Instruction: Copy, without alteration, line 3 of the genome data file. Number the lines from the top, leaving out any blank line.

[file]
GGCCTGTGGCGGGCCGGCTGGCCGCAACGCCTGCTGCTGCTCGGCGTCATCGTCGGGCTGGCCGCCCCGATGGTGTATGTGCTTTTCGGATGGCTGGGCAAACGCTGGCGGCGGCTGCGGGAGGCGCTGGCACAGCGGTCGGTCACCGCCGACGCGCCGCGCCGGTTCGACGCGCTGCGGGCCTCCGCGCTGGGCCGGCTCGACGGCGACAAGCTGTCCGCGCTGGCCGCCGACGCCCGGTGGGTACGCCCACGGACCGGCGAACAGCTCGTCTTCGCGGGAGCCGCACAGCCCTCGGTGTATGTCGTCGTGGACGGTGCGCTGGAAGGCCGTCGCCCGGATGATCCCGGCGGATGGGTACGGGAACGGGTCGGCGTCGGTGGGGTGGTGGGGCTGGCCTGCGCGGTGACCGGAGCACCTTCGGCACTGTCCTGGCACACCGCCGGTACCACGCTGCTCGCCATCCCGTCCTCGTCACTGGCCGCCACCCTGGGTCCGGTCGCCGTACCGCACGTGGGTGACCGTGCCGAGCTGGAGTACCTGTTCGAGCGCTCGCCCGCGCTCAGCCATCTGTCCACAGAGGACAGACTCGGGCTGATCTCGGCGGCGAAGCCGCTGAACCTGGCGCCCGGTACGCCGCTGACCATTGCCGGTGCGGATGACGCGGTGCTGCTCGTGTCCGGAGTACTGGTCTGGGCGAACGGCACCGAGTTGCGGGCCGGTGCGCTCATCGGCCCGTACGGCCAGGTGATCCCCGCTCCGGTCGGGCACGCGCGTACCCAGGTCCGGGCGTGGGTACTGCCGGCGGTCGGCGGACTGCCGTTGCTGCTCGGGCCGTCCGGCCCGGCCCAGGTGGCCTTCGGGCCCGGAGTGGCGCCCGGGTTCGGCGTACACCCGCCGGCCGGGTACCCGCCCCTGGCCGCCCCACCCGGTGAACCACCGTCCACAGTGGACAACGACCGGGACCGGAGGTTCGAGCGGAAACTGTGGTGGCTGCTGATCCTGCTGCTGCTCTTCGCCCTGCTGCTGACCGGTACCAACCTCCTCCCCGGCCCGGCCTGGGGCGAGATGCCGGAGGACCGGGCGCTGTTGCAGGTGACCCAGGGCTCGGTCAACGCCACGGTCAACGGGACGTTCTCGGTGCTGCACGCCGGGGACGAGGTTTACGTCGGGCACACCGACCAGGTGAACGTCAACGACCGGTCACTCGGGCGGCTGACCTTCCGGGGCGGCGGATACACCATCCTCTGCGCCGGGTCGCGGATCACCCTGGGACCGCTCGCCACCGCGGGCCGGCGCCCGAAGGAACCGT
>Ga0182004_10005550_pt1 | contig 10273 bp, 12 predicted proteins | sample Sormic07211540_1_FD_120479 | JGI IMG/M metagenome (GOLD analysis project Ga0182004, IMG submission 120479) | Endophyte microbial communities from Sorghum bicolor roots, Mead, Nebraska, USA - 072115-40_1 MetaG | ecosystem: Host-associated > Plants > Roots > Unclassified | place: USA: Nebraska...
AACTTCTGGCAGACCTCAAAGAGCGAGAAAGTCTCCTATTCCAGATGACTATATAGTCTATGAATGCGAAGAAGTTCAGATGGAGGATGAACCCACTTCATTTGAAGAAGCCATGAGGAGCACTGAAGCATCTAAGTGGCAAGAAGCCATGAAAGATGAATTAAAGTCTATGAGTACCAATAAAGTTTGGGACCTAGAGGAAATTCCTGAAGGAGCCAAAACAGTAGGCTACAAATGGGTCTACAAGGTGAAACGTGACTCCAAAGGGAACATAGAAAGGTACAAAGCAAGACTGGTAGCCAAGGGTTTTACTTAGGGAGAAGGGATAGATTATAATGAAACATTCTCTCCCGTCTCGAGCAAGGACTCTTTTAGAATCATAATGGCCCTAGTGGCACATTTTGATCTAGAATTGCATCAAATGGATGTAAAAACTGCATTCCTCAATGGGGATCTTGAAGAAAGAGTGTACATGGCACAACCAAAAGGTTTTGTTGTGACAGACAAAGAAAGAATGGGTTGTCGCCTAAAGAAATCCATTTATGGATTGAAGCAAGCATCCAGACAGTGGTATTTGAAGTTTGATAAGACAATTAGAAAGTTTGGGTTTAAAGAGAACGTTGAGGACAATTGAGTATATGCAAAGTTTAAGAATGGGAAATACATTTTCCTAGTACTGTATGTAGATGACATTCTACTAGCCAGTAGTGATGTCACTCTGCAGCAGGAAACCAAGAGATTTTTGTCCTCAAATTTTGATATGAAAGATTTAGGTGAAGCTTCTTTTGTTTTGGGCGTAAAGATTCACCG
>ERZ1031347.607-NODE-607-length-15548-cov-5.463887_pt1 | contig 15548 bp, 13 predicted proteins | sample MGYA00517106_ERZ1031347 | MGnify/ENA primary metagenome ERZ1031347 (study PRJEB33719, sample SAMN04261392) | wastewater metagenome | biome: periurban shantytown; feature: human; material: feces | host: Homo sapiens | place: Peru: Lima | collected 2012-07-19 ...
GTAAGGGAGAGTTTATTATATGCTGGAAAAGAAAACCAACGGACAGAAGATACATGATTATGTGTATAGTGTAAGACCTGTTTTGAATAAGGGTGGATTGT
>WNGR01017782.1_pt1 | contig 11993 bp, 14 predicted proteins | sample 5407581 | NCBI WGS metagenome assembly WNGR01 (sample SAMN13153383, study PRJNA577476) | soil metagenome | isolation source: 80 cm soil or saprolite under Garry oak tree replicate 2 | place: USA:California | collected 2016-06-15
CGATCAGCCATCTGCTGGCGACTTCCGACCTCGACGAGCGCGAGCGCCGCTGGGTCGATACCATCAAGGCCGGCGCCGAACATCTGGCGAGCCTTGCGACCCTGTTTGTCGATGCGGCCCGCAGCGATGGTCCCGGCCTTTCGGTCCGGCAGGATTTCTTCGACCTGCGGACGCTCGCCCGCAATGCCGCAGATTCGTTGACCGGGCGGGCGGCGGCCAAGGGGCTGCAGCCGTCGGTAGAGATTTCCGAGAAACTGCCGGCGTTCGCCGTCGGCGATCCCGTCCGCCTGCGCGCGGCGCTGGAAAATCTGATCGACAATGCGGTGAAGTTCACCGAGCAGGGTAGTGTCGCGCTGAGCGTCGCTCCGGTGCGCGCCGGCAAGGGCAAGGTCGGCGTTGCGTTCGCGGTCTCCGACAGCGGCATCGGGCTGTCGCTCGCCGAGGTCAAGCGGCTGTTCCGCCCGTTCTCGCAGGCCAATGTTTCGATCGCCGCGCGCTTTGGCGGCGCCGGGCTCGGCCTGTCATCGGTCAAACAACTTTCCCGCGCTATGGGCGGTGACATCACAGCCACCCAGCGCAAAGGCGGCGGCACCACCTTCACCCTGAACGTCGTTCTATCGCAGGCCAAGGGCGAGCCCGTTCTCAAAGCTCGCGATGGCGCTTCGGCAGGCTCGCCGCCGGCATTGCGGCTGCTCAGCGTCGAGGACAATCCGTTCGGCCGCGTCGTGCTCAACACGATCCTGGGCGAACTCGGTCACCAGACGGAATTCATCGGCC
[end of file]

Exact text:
AACTTCTGGCAGACCTCAAAGAGCGAGAAAGTCTCCTATTCCAGATGACTATATAGTCTATGAATGCGAAGAAGTTCAGATGGAGGATGAACCCACTTCATTTGAAGAAGCCATGAGGAGCACTGAAGCATCTAAGTGGCAAGAAGCCATGAAAGATGAATTAAAGTCTATGAGTACCAATAAAGTTTGGGACCTAGAGGAAATTCCTGAAGGAGCCAAAACAGTAGGCTACAAATGGGTCTACAAGGTGAAACGTGACTCCAAAGGGAACATAGAAAGGTACAAAGCAAGACTGGTAGCCAAGGGTTTTACTTAGGGAGAAGGGATAGATTATAATGAAACATTCTCTCCCGTCTCGAGCAAGGACTCTTTTAGAATCATAATGGCCCTAGTGGCACATTTTGATCTAGAATTGCATCAAATGGATGTAAAAACTGCATTCCTCAATGGGGATCTTGAAGAAAGAGTGTACATGGCACAACCAAAAGGTTTTGTTGTGACAGACAAAGAAAGAATGGGTTGTCGCCTAAAGAAATCCATTTATGGATTGAAGCAAGCATCCAGACAGTGGTATTTGAAGTTTGATAAGACAATTAGAAAGTTTGGGTTTAAAGAGAACGTTGAGGACAATTGAGTATATGCAAAGTTTAAGAATGGGAAATACATTTTCCTAGTACTGTATGTAGATGACATTCTACTAGCCAGTAGTGATGTCACTCTGCAGCAGGAAACCAAGAGATTTTTGTCCTCAAATTTTGATATGAAAGATTTAGGTGAAGCTTCTTTTGTTTTGGGCGTAAAGATTCACCG